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Irish Women in Medicine, c. 1880s-1920sOrigins, Education and Careers$
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Laura Kelly

Print publication date: 2012

Print ISBN-13: 9780719088353

Published to Manchester Scholarship Online: January 2013

DOI: 10.7228/manchester/9780719088353.001.0001

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PRINTED FROM MANCHESTER SCHOLARSHIP ONLINE (www.manchester.universitypressscholarship.com). (c) Copyright Manchester University Press, 2021. All Rights Reserved. An individual user may print out a PDF of a single chapter of a monograph in MSO for personal use.date: 22 September 2021

The Admission of Women to the KQCPI and Irish Medical Schools

The Admission of Women to the KQCPI and Irish Medical Schools

(p.34) 2 The Admission of Women to the KQCPI and Irish Medical Schools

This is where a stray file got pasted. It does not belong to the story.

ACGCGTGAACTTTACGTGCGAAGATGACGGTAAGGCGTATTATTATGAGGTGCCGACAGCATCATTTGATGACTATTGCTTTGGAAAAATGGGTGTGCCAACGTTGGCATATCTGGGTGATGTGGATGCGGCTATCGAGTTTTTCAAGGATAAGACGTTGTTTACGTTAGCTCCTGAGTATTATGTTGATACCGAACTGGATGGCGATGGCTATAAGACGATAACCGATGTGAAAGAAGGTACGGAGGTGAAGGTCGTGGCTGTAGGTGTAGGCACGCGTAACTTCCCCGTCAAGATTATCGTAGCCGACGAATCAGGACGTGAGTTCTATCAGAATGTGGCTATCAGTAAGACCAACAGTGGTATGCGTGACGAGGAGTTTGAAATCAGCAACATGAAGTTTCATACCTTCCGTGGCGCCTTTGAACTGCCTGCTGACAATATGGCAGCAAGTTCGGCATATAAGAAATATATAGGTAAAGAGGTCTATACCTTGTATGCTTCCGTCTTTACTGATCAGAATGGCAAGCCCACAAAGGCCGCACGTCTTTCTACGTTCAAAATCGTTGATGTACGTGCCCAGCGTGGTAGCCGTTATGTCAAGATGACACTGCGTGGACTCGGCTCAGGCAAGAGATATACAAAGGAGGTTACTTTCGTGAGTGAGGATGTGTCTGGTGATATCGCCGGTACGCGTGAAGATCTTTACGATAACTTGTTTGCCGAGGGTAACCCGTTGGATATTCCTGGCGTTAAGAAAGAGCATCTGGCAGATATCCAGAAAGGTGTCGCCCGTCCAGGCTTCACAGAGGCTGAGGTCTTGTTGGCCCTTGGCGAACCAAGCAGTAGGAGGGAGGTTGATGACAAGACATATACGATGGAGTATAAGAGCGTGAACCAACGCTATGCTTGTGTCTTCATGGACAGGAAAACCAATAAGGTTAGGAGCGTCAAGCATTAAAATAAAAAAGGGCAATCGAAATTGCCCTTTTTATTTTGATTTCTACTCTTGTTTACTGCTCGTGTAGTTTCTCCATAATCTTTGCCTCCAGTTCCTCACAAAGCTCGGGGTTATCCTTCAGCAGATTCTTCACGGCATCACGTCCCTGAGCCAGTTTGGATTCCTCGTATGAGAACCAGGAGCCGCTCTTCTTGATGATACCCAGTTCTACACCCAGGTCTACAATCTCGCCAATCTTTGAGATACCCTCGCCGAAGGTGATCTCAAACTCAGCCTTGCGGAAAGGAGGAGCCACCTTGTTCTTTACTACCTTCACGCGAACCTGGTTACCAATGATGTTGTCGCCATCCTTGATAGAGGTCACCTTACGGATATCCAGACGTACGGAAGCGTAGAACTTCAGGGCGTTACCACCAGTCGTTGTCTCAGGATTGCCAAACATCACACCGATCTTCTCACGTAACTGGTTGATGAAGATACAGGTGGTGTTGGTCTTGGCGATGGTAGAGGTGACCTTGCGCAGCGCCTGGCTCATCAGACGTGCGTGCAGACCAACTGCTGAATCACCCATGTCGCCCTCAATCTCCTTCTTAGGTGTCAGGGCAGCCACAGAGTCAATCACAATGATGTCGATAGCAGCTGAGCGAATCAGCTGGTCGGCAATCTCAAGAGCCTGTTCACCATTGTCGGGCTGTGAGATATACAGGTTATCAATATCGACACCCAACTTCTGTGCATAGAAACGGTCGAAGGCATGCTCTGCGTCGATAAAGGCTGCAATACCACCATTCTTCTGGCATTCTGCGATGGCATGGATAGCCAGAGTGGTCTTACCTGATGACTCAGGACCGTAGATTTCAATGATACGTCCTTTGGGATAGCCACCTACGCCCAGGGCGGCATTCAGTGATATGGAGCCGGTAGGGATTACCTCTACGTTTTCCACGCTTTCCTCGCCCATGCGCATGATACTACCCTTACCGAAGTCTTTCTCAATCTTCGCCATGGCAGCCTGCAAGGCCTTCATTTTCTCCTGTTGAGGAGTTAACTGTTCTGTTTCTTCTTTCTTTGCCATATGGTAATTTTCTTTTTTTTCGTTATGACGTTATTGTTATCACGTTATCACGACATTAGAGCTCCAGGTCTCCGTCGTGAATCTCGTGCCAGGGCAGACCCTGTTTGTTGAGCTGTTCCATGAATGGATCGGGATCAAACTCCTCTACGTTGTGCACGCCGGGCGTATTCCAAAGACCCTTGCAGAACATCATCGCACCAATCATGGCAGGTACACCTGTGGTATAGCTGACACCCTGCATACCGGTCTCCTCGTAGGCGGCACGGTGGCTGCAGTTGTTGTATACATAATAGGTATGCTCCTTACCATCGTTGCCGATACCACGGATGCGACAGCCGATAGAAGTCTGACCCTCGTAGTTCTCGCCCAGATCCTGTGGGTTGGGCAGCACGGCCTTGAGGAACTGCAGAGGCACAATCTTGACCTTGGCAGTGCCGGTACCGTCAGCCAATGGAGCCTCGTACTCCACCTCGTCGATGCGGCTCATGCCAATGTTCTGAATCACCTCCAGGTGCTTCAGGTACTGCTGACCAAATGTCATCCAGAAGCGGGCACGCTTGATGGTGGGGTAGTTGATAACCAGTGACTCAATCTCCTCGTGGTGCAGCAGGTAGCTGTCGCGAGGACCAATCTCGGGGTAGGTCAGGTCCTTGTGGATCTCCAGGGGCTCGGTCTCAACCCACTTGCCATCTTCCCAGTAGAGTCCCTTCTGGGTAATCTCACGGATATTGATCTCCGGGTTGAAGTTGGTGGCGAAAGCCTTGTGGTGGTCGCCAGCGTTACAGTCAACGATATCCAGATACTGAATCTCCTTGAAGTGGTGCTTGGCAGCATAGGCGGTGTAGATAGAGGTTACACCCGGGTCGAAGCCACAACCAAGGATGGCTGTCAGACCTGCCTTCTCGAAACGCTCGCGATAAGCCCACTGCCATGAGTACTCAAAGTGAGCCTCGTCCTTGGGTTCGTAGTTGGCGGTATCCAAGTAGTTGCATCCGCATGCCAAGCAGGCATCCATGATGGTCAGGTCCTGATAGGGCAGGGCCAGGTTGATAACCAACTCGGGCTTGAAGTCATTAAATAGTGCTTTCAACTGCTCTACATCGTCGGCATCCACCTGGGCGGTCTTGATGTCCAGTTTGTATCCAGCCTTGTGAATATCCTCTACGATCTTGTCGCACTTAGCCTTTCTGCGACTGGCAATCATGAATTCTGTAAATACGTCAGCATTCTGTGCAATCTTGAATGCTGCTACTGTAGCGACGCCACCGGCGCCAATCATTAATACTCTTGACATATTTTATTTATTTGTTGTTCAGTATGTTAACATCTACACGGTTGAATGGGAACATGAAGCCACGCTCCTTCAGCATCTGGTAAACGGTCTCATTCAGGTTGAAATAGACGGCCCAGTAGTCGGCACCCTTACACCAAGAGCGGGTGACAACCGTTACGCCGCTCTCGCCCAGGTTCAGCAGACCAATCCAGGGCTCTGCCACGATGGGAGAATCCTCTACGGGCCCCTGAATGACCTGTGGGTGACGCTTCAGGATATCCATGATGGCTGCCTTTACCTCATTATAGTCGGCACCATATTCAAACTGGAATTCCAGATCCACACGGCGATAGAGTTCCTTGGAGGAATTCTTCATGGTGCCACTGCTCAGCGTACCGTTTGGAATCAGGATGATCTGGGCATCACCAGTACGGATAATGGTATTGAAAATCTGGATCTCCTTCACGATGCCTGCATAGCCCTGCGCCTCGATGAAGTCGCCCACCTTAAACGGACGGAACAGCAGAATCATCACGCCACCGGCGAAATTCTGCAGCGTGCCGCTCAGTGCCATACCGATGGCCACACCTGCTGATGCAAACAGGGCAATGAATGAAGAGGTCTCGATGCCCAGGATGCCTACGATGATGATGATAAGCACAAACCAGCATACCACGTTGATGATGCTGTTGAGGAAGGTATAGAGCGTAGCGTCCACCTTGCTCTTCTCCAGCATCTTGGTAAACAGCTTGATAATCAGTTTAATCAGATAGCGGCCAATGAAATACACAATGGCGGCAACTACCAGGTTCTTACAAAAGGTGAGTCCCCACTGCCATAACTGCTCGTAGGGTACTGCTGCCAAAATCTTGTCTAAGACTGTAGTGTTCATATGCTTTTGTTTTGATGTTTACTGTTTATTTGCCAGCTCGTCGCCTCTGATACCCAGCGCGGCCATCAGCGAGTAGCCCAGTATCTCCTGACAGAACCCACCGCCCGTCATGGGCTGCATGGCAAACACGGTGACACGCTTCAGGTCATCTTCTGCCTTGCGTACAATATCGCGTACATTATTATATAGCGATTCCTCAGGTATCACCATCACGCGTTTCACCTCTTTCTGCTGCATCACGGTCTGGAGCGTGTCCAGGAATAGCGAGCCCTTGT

Irish Women in Medicine, c. 1880s-1920s

Laura Kelly

Manchester University Press

Chapter 2 suggests that the King and Queen's College of Physicians in Ireland decided to admit women for a combination of reasons. It is likely that the KQCPI viewed the admission of women from a financial point of view, in terms of gaining income from their student fees. However, also important is the context of Dublin society in the late nineteenth century, which was open-minded to the issue of women's higher education, as demonstrated by women's admission to the Museum of Irish Industry and the Royal College of Science from the 1850s and 1860s. This chapter highlights the distinctiveness of Irish medical education and the Irish context in a period when attitudes towards women in Britain were often hostile and attempts made by women to gain admission to university to study medicine were frequently hindered.

Keywords:   King and Queen's College of Physicians, Medical students, Medical licences, Royal College of Science, Women in medicine, Sophia Jex-Blake

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